Can’t stop, won’t stop

How We Got On

“Seriously, man, someday you’re going to regret that shirt.”

“Seriously, man, someday you’re going to regret that shirt.”

How We Got On, 8 p.m. Thursday, Friday; 5 and 9 p.m. Saturday; 2 p.m. Sunday; 6:30 p.m. Tuesday; Wednesday 2 and 6:30 p.m.; $5-$35. B Street Theatre, 2711 B Street; (916) 443-5300; Through June 23.

B Street Theatre

2711 B St.
Sacramento, CA 95814

(916) 443-5300

Rated 4.0

Who’d have thunk it? I’ll admit, I was surprised. The B Street Theatre has staged a new play about black and Latino teens aspiring to fame, or at least local recognition, as rappers in 1988. And rather than bolt for the exits, the B Street audience—predominantly white folks of a certain age, who were well past their teens during the decade in question (a description that applies to this reviewer)—embraced the show warmly on opening night.

Of course, let’s note that playwright Idris Goodwin has placed How We Got On in a pleasant Midwestern suburb—these kids order pizza in a strip mall, climb the town’s water tower on a dare by night and ride bicycles to high school. It’s not a hard-edged urban scene, and there’s not a weapon in sight (though they refer to “the city” as being not so far away). As the play’s title implies, it’s a peaceable saga.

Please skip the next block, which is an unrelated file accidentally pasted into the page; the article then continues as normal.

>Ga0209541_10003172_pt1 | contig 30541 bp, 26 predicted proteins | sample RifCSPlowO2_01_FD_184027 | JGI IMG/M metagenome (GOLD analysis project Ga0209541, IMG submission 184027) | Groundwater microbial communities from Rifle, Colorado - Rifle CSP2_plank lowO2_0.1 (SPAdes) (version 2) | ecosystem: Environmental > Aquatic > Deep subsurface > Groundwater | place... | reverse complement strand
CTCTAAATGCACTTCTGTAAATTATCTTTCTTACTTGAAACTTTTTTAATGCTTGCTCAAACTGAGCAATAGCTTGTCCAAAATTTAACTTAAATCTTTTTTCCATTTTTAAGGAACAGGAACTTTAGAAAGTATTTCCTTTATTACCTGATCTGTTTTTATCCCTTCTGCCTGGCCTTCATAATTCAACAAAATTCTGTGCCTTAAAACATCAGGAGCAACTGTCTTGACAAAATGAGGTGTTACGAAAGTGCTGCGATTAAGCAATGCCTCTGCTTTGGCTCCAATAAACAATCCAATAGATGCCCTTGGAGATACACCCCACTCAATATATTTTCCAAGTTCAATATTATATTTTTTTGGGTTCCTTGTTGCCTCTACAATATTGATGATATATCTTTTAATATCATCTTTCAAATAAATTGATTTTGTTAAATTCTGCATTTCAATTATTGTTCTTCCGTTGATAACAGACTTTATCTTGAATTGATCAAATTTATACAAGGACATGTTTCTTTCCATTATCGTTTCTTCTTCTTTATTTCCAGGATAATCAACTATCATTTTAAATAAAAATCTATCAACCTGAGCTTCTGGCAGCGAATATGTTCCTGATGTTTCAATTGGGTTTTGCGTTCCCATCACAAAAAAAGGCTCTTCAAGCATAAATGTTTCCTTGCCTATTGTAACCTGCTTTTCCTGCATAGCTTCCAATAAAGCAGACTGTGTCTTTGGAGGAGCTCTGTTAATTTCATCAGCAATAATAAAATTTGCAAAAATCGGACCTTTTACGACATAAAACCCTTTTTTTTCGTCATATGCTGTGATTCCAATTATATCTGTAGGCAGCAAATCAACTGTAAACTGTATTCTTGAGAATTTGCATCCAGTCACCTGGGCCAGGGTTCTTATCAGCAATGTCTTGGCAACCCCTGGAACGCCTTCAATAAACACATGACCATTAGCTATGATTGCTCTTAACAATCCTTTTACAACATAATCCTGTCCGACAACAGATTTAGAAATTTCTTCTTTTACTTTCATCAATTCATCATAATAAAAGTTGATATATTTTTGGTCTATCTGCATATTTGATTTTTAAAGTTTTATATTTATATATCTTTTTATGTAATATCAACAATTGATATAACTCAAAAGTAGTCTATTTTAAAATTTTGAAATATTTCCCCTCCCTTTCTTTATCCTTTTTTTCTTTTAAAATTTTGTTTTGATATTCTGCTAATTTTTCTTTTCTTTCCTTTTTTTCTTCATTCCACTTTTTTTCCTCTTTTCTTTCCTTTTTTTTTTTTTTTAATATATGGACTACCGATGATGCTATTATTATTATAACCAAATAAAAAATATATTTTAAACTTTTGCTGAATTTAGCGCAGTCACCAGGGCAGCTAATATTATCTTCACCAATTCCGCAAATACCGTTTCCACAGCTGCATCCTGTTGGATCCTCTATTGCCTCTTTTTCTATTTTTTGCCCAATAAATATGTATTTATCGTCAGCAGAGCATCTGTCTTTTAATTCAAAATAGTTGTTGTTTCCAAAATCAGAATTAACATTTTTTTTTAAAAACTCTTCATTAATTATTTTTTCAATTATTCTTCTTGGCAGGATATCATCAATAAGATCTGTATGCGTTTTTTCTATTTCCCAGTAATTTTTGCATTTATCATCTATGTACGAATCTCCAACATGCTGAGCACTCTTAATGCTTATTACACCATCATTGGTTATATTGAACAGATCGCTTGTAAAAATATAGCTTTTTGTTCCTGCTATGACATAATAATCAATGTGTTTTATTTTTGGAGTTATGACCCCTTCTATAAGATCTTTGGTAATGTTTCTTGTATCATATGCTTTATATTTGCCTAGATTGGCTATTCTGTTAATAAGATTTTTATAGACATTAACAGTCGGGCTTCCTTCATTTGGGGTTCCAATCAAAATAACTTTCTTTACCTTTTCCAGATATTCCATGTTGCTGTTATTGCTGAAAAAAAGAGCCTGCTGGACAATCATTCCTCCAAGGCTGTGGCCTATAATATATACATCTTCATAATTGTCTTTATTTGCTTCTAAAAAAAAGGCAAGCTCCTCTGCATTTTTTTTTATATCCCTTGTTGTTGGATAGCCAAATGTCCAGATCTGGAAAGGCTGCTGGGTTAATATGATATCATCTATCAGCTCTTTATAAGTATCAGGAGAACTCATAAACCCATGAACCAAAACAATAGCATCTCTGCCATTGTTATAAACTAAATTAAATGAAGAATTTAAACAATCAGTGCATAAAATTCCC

Goodwin’s script—interpreted by B Street director Buck Busfield, visiting sound designer Elisheba Ittoop and visiting actors (three have appeared in previous productions elsewhere, and brought their dance steps with them)—lays out a competitive friendship between the somewhat cerebral, lyric-scribbling Hank (Terrell Donnell Sledge) and the stage-capable Julian (Brian Quijada), who can swagger, but can’t spin his own words. They’re joined by Luann (Deonna Bouye), a girl (!) capable of improvisation and willing to show Hank how it’s done.

Throughout, the Selector (PaSean Wilson) presides behind a turntable, genially explaining (for elders) how rap numbers were structured and produced using the technology of the time. The Selector also represents the kids’ rap-skeptical fathers (an academic, a pressured sales rep and a professional athlete, respectively). This glimpsed parent-teen relationship, with the kids struggling to justify their music, is one of this show’s ancillary payoffs.

The story fades into the future more than it resolves, but that’s all right. How We Got On works nicely as a slice of life that illuminates a particular place and time, with some appealing young characters who are finding themselves.